Jason Delacruz and many other Florida Gulf Coast fisherman want to change the way wild-caught fish are harvested from the Gulf of Mexico. Sustainable, safely-caught seafood is the focus. Uniquely numbered gill tags make individual fish easily trackable right down to the men who pull them from the water. Fisherman, dealers, and consumers can be certain of the journey their fish took from water to plate. Gulf Wild also incentivizes responsibly caught fish through a shared-catch program. When licensed fisherman stand behind their catch, unintentionally-caught fish numbers are reduced. DeLaCruz hopes the organization will “build value in genuine conservation.”
Fulton’s Crab House now features Gulf Wild fish on their menu gill tag and all. During a tasting several weeks ago, Fulton’s featured a dinner with wine pairings to showcase the fish in all their buttery-textured glory. A bright Boston Bibb Salad with corn salad, green apple, and dried cranberries was served alongside a smooth Santa Cristina Pinot Grigio. The sweet citrus vinaigrette and fruit were accented by salty, creamy crumbles of Sonoma goat cheese.
A seared Gulf Wild Black Grouper was served with a splash of lemon buerre blanc, yet how a sauce that has butter and creme friache as two of its ingredients can be so delicate is beyond me. Romano Pecorino, Fontina, and herb panko hugged this little risotto rice ball for dear life, and although the crust was a bit too crunchy for me, the inside was addicting. The Frog’s Leap Sauvignon Blanc from Napa Valley — a sustainable, organic white wine — stood up to the Grouper’s butter sauce and fried arancini but was an acidic white that I left behind.
The second course was a succulent Gulf Wild Red Snapper that just melted instantly the moment I savored every bite. Fulton’s housemade seasoning mildly spiced the dish, but was tempered by the Coconut and Galangal Leche and Jicama Slaw. A traditional seafood ceviche is one of my favorite salads, but the Heirloom Tomato Ceviche and Avocado Oil was outside my comfort zone. The expectation of ceviche is for a tangy burst of flavor and refreshing finish, but the tomatoes didn’t have that familiar ceviche flavor story. This course was paired with a Carmel Road Chardonnay from Monterey County, which had an interesting, crisp acidity.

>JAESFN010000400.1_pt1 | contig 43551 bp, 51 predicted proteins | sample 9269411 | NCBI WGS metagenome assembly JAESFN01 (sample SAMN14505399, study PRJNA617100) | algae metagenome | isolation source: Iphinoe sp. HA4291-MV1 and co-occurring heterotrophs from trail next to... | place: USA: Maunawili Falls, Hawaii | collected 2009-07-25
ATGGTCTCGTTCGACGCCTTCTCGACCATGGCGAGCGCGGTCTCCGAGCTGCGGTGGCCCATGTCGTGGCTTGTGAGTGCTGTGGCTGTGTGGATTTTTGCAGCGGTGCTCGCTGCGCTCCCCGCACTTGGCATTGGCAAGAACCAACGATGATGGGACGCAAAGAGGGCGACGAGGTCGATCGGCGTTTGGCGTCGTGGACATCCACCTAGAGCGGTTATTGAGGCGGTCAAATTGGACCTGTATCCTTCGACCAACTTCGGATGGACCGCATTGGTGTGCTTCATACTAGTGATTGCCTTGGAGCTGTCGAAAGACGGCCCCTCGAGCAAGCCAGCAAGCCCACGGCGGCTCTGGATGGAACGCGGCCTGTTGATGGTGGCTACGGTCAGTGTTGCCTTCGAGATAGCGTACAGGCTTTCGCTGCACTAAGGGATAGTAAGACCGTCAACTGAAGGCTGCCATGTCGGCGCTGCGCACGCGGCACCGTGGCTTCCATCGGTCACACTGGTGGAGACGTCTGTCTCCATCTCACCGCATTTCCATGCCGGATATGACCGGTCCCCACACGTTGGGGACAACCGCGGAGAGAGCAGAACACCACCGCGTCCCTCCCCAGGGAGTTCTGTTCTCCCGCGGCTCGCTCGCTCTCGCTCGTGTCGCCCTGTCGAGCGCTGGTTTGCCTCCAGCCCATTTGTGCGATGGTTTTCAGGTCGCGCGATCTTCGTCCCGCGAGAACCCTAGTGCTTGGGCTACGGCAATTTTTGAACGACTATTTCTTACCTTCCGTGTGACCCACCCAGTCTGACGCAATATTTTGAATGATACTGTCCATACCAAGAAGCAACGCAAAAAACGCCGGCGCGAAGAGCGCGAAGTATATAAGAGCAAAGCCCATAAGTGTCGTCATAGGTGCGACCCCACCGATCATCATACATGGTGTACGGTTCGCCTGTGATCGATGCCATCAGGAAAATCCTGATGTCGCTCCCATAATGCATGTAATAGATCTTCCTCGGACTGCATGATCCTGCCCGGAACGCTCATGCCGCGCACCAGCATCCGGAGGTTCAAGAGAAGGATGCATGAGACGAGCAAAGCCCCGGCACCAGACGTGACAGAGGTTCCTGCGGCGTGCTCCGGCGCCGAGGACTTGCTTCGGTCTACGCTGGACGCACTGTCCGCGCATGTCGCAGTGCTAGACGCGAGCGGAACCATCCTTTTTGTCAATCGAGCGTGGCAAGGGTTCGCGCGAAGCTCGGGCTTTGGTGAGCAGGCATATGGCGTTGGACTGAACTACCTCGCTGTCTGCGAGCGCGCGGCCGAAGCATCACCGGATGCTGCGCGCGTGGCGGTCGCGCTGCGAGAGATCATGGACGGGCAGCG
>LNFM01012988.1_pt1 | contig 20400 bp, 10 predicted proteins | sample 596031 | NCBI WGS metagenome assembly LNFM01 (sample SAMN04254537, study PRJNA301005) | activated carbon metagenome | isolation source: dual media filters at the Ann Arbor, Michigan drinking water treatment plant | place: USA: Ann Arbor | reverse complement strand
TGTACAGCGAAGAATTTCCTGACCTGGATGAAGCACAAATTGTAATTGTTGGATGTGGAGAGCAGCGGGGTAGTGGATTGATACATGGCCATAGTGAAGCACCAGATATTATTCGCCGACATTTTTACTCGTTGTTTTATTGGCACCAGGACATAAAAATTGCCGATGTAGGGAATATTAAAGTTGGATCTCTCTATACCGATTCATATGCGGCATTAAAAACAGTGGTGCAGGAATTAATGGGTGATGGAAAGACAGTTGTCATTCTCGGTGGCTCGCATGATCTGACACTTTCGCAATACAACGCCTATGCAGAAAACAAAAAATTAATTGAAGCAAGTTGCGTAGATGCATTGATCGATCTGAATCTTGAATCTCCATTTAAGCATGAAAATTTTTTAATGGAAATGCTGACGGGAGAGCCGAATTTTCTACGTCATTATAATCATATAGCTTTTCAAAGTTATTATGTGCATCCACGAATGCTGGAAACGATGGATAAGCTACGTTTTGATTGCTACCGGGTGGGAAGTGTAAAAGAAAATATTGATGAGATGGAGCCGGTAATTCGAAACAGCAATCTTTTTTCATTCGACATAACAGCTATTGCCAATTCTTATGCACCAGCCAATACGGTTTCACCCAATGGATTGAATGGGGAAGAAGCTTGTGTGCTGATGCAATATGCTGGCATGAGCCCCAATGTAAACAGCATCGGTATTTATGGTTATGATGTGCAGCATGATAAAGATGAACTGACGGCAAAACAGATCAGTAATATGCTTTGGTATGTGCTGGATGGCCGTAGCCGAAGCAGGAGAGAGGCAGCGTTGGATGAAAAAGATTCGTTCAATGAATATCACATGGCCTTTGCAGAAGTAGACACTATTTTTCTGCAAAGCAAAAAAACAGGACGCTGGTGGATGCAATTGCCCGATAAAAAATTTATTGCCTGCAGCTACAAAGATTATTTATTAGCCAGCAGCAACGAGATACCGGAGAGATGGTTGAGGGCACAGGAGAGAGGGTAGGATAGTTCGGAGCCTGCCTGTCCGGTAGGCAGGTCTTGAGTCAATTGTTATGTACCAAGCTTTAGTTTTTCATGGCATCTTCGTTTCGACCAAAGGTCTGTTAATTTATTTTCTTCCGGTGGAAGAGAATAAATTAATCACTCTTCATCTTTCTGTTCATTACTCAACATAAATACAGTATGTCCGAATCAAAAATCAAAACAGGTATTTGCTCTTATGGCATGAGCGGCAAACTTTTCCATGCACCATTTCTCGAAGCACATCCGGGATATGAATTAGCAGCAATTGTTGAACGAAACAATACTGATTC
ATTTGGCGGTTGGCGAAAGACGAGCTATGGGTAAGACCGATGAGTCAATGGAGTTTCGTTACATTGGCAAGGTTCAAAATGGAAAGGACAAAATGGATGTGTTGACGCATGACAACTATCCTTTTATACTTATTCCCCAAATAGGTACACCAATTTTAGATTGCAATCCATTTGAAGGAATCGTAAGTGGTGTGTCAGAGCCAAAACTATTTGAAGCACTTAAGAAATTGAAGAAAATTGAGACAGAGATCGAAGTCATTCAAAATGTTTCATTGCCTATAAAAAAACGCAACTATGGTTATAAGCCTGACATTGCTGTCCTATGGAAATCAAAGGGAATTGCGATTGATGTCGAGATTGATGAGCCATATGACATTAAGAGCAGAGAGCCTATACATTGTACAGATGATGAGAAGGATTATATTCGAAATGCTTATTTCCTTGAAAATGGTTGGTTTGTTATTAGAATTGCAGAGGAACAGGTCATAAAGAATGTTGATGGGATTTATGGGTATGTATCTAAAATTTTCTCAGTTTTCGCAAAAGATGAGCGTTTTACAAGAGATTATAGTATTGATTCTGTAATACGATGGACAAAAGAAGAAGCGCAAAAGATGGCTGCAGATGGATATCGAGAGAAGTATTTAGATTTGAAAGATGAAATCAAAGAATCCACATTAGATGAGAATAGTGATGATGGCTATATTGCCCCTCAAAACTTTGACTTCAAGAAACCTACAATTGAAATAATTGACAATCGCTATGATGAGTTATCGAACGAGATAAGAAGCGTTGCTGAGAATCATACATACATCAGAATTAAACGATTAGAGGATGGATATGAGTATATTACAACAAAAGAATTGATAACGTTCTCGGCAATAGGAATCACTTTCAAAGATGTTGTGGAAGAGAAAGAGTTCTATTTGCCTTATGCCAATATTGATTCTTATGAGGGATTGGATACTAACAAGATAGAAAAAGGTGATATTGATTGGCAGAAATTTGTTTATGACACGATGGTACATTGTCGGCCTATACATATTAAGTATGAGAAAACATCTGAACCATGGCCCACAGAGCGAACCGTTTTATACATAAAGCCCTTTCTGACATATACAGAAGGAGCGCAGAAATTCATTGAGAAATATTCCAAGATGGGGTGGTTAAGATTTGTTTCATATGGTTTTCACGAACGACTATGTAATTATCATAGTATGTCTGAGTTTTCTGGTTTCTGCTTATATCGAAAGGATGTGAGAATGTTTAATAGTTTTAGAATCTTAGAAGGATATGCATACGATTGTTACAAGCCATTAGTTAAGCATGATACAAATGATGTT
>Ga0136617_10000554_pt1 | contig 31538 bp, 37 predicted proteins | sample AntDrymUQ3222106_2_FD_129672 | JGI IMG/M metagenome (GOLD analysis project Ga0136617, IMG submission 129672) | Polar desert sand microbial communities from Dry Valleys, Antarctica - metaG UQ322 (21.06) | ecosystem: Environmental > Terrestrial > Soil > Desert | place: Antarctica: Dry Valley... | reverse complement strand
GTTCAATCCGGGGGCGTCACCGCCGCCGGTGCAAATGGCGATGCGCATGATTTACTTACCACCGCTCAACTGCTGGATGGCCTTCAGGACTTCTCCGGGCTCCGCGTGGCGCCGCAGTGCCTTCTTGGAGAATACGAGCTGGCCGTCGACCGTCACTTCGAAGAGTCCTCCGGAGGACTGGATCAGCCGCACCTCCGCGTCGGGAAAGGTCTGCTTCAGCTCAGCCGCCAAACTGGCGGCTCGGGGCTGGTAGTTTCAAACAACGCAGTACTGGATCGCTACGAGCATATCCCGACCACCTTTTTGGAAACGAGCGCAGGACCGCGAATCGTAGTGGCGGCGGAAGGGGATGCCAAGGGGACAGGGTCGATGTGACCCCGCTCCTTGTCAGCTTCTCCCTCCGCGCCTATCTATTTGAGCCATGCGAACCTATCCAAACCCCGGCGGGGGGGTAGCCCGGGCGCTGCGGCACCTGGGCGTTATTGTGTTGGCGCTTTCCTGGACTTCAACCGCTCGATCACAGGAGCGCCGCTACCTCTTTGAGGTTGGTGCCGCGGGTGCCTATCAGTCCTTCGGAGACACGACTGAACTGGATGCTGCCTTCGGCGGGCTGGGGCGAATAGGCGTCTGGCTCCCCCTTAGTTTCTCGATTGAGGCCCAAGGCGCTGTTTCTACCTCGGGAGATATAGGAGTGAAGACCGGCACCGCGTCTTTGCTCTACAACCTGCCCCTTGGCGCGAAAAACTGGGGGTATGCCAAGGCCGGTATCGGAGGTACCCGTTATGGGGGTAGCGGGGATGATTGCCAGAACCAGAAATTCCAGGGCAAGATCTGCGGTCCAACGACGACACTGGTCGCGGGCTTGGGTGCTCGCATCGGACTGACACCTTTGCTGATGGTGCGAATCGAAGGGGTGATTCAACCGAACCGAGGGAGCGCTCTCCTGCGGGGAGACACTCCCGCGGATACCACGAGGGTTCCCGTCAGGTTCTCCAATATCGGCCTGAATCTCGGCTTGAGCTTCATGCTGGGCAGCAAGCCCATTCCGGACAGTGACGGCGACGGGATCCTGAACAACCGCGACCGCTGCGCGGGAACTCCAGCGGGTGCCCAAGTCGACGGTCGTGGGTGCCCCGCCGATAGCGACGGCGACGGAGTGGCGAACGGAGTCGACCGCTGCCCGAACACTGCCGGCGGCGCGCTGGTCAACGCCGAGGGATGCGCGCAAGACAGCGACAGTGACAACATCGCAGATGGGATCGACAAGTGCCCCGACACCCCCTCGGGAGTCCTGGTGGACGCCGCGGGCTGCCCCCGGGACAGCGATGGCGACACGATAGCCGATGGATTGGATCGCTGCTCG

When Adam and I tucked into the Artisanal Cheese Platter, we were both amazed and bewildered. Amazed by the light sweetness of the Fresh Fig contrasting beautifully with the saltier cheeses, and bewildered in a good way by the sweet, grainy White Stilton with Lemon Peel. I need more cheeses with candied fruit peel in my life. A Kaiken Malbec from Mendoze, Argentina — one of my favorite kinds of wine — brought a blush of blackberries and minor spice to the table. The olives overpowered the rest of the platter, while the figs and cheeses disappeared.
The dessert course, a Charcoal-Grilled Georgia Peach over a thick slice of Bourbon French Toast with Mint Syrup topped with Vanilla Mascarpone. The peach was nicely caramelized, which I expected to dominate the plate, but the French toast turned out to be the centerpiece. My bites were carefully constructed of equal parts French toast, peach, Mascarpone, and mint syrup otherwise the toast overpowered mt taste buds. Still, an amazing way to end a meal with a few sips of the fruity Concha y Toro Late Harvest Sauvignon Blanc from Maule Valley, Chile, with touches of papaya.
Look for Gulf Wild offerings on Fulton’s menu as well as other menus. Fresh From Florida continues to sponsor Gulf Wild and their mission for certainty in sustainability. Until then, one Forkful reader will randomly win a jar of Executive Chef Mark Boor’s housemade all-purpose seasoning. The seasoning is not sold anywhere and is used in many signature dishes at Fulton’s Crab House. Win the giveaway by posting one comment to this post with the name of your favorite fish entrée.
Deadline: August 24, 2012
T: (407) 934-2628
Disclosure: The food and entertainment mentioned in this post was paid for by Fulton’s Crab House, although the views and opinions expressed in this post are purely my own. This post was not reviewed by Fulton’s Crab House in any way.